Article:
Japan lavished ?45 billion (US$410 million) in fresh aid to Pacific Island nations at a leaders' summit yesterday and walked away with unified support for Tokyo's bid to join the UN Security Council.
The offer marks a big jump in Japanese aid in what some see as a growing battle of dollar diplomacy with China to hold sway over the region. China, which opposes Japan's UN aspirations, last month offered millions of dollars in aid to its Pacific allies.
Japanese Prime Minister Junichiro Koizumi announced the package yesterday at the end of a two-day meeting of Pacific leaders in Okinawa, winning dearly needed backing for Japan's beleaguered push for a Security Council seat.
"We in the Pacific have given our support to Japan," said Michael Somare, prime minister of Papua New Guinea and co-chair of the Pacific Island summit. "Japan has made a substantial contribution, not only in the region, but in international communities."
Friendships with the far-flung and impoverished Pacific states are an easy way for governments to win backing at international venues like the UN. The countries have tiny populations, meaning relatively small amounts of aid can go far, but they still wield one vote, the same as larger countries.
Together, the Pacific Island nations attending the Okinawa summit comprise only a fraction of the world's population but hold 14 UN votes, or about 7 percent of the total.
Environmentalists meanwhile accuse Japan of using Pacific aid to buy pro-whaling votes at the International Whaling Commission, a charge Japan denies.
"The Foreign Ministry has been very keen on using aid strategically," said political analyst Shigenori Okazaki. "Each of these countries has one vote."
Japan says its aid is about creating a more stable and prosperous region, not about jousting with China, a country that only recently got into the overseas aid business.
Koizumi said he welcomed China's development help to the region.
"I would not take that as a threat," Koizumi said. "If China and other countries wish to provide assistance and can provide assistance to various developing countries, fine. Please do so by all means."
Somare echoed the sentiment that Japan's aid had nothing to do with China.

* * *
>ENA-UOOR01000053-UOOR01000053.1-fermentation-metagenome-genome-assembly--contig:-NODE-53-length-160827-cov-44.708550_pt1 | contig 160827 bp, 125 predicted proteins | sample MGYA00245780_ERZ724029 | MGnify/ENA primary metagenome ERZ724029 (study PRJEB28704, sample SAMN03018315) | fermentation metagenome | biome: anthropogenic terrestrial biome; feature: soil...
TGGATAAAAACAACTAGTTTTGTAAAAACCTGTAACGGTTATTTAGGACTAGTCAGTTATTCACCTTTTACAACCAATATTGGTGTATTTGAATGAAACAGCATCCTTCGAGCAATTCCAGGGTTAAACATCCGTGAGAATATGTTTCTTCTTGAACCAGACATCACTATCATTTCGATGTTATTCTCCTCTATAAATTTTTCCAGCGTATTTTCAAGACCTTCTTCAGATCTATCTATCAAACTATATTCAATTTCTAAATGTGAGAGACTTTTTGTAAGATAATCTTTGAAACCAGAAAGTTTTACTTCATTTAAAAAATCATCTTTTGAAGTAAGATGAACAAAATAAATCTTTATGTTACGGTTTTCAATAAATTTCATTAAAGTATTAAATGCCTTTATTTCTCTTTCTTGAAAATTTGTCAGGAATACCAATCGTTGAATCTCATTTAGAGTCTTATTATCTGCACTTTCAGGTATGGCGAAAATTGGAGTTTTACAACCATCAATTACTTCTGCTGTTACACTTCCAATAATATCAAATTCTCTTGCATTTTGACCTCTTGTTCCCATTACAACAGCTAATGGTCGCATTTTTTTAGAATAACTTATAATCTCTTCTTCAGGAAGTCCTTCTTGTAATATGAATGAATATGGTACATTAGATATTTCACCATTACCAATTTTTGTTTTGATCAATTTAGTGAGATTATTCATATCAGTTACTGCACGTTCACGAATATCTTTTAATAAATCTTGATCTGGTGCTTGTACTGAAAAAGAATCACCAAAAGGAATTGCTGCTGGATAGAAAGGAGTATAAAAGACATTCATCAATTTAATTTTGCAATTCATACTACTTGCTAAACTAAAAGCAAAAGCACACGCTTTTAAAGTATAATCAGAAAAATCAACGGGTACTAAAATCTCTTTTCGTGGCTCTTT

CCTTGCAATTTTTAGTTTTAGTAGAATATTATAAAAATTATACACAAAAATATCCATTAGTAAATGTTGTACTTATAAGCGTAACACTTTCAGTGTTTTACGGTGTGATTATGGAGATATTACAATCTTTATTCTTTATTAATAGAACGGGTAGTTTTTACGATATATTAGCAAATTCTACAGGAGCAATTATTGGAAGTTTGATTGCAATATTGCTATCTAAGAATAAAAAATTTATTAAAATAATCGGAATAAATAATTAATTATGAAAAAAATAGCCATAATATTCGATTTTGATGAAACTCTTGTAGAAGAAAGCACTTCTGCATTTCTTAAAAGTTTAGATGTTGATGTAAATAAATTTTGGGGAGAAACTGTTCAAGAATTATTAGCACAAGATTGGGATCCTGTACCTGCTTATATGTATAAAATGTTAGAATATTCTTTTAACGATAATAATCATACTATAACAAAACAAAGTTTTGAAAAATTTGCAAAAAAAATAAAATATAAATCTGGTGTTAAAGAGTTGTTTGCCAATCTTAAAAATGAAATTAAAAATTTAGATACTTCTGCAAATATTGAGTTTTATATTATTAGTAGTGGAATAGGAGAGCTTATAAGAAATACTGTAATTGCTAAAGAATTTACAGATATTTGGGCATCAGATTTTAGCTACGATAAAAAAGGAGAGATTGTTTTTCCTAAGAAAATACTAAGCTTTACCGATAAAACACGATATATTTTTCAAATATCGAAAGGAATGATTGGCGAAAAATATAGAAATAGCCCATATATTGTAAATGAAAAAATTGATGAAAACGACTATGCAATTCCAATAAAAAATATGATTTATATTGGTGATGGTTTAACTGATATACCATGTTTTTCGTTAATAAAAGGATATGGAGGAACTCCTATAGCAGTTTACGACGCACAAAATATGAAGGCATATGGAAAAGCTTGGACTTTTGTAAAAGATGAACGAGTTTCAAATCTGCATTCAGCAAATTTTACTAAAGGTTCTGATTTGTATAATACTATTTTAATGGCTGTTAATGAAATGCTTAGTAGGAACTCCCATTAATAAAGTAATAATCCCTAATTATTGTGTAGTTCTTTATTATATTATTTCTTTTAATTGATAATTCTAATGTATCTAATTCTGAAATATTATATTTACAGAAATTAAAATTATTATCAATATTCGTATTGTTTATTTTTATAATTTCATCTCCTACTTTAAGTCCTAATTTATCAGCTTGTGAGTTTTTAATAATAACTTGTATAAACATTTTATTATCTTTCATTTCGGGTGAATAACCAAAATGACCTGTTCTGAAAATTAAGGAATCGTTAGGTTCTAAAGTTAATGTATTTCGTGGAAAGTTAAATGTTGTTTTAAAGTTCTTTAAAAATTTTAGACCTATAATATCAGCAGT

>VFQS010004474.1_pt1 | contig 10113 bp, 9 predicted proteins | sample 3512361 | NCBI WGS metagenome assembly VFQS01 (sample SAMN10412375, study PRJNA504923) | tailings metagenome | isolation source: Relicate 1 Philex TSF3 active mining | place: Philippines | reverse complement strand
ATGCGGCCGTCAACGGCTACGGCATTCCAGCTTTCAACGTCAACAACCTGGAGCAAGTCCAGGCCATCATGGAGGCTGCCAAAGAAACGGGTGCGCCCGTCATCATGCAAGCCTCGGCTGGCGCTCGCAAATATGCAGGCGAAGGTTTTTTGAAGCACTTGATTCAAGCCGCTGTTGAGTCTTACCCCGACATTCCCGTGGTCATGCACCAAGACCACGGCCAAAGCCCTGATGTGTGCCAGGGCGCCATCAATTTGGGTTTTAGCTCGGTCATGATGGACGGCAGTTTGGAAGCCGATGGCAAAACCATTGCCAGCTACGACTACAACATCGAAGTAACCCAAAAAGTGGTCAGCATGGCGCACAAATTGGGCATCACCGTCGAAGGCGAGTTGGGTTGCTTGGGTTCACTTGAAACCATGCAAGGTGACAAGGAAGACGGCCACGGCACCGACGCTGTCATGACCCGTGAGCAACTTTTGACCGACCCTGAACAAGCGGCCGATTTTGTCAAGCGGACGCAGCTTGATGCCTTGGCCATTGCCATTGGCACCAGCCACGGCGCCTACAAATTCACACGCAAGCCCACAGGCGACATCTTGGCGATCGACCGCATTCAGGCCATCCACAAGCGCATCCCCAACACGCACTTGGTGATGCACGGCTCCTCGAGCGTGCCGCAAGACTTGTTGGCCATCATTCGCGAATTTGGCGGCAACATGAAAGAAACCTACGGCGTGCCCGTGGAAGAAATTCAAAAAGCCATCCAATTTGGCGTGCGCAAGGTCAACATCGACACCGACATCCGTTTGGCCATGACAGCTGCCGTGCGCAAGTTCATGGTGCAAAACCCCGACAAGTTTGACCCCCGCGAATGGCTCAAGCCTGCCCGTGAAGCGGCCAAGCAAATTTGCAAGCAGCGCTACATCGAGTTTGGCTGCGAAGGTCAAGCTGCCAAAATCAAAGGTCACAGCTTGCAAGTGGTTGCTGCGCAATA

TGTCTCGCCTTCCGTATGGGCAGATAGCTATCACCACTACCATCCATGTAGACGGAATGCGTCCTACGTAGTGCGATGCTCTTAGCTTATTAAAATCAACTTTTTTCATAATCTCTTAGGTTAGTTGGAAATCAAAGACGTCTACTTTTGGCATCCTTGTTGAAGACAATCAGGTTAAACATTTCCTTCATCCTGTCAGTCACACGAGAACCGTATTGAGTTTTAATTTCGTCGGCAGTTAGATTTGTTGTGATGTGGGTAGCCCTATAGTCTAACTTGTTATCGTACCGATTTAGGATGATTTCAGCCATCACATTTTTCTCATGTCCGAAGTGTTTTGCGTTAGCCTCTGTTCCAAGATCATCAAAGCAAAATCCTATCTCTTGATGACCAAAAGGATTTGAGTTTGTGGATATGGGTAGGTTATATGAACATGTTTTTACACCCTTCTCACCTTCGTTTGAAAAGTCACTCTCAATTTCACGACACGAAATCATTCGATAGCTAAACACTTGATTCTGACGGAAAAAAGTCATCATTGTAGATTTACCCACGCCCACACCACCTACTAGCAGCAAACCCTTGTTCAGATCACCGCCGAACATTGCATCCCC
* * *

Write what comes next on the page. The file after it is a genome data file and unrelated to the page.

"I don't think it should be seen as competing for influence in the region," he said. "I think Pacific Island people are capable of making their own decisions."
Just last month, Chinese Premier Wen Jiabao (溫家寶) jetted to the South Pacific and pledged 3 billion yuan (US$374 million) in aid to countries such as Fiji, Vanuatu and Papua New Guinea. The aid targeted mining, agriculture, forestry, fisheries and aviation.
China has typically used the aid to win support for Beijing over Taiwan. But China, a permanent member of the UN Security Council, is also trying to block momentum for a seat for Tokyo, saying Japan has not properly atoned for its militaristic past.
Koizumi called Japan's aid package and the island nations' backing in the Security Council spat "an important milestone for Japan's foreign policy."
The aid will target education, economic development, health care, environmental protection and disaster mitigation projects, like early warning systems for tsunamis. It will also fund the training of thousands of civil servants.
The leaders also discussed recent unrest in the Solomon Islands and agreed to cooperate on fostering good governance in the region, while cracking down on international crime and terrorism.
Japan said it would divvy the aid among the countries according to needs and based upon the review of project proposals.
Japan has hosted the Pacific Islands four times since 1997, but Tokyo announced no new aid packages at the last summit in 2003.
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